6) Chariots of the Gods – Erich von Daniken

Despite the title, this famous book is not about God with a capital G. It is about untold stories of human origins, highlighting evidences of ancient technology and ancient contact with ET peoples. Pioneeringly, the book highlighted vital questions about the nature of our story as human beings. This book kicked off my life-long spiritual quest. It lit a flame in me that is all about pursuing the truth – beyond the often unconvincing canons of official fact!

I was a convinced atheist at the time and felt initially that Erich’s book supported an atheist view concerning life on Earth. Ultimately it didn’t. In fact the discussions and explorations Erich’s book catalyzed for me in the 1970s led eventually to my discovering Jesus Christ.

Erich was a pioneer. The evidences that support his thesis have multiplied innumerable times in the decades since in the work of scholars and researchers such as Graham Hancock, Michael Tellinger and Professor James Hertek. When the Psalmist says, “What are humans that you think of them? What are human offspring that you care for them?”  or when the book of Hebrews states that God has made humans just a little below the “heavenly beings” or when Jesus quotes the Psalmist’s claim that we humans are “heavenly beings” Erich sticks his neck out and proposes that there is evidence that makes sense of that language hidden in plain sight in the relics of our ancient history.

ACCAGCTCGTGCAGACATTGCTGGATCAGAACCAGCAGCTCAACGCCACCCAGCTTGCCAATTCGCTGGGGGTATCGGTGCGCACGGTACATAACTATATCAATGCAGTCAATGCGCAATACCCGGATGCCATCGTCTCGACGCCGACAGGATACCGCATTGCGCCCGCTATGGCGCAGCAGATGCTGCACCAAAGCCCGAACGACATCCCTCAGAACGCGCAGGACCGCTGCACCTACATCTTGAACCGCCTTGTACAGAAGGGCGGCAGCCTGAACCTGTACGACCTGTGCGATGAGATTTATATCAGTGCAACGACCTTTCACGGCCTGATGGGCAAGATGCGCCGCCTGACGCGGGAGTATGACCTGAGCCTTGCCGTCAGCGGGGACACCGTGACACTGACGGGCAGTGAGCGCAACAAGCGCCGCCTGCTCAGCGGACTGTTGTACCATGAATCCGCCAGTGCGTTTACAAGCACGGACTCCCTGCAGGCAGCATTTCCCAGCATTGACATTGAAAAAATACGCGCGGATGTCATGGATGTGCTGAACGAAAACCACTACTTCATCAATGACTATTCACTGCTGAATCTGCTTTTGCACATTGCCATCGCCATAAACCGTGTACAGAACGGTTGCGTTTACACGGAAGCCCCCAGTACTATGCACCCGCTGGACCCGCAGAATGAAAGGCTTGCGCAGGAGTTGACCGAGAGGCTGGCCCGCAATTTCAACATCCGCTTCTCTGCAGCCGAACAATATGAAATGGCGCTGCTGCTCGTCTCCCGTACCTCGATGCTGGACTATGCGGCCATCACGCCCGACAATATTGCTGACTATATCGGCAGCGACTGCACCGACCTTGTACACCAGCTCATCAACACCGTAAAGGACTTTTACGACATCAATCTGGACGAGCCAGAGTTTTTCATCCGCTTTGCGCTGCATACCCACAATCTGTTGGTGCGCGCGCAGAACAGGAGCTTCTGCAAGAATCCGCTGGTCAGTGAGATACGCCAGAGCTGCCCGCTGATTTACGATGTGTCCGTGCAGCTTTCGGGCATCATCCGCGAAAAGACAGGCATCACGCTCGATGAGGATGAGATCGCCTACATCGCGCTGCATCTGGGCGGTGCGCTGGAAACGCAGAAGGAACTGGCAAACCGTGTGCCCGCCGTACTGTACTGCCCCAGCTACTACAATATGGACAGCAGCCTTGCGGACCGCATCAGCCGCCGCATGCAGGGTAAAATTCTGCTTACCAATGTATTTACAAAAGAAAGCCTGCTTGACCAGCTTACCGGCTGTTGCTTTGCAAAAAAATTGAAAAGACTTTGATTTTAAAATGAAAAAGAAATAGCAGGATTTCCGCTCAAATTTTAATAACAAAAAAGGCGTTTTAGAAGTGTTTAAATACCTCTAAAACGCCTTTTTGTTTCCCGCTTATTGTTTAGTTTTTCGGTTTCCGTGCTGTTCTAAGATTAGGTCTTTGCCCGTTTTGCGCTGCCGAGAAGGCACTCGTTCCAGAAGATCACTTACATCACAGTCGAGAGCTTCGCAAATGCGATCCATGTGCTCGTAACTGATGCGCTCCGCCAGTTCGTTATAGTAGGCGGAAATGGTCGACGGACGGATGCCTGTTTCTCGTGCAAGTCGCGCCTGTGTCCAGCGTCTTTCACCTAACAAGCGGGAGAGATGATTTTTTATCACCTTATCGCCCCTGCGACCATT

In the 1980s I moved away from Erich’s theory of interstellar contact, having taken at face value astronomer Carl Sagan’s pitiless mocking and debunking of the book. Some 20 years later I learned that, from the 60s until his death, Carl Sagan actually shared Von Daniken’s beliefs. Something persuaded him not to pursue that line of inquiry – very possibly the shibboleths of funding bodies(?)

In the end Carl Sagan’s parting shot to the world was his beautiful and subtle movie “Contact” which told as fiction what he had proposed as possibility back in the 60s. This little detour made me aware that public and private scientific consensus are two quite different things. Understanding Carl Sagan’s story sent me back to listen again to Erich, this time to assess his claims from the perspective of Christian faith and a more open mind.

I have since been immensely enriched in face to face conversation with Erich and am privileged to have his endorsement on my own writing in the field of paleocontact in my books, Esacping from Eden, The Scars of Eden and Echoes of Eden. Without Erich’s taboo-busting work more than half a century ago there would have been no pathway to publishing for the Eden Series. I owe him a great debt of gratitude.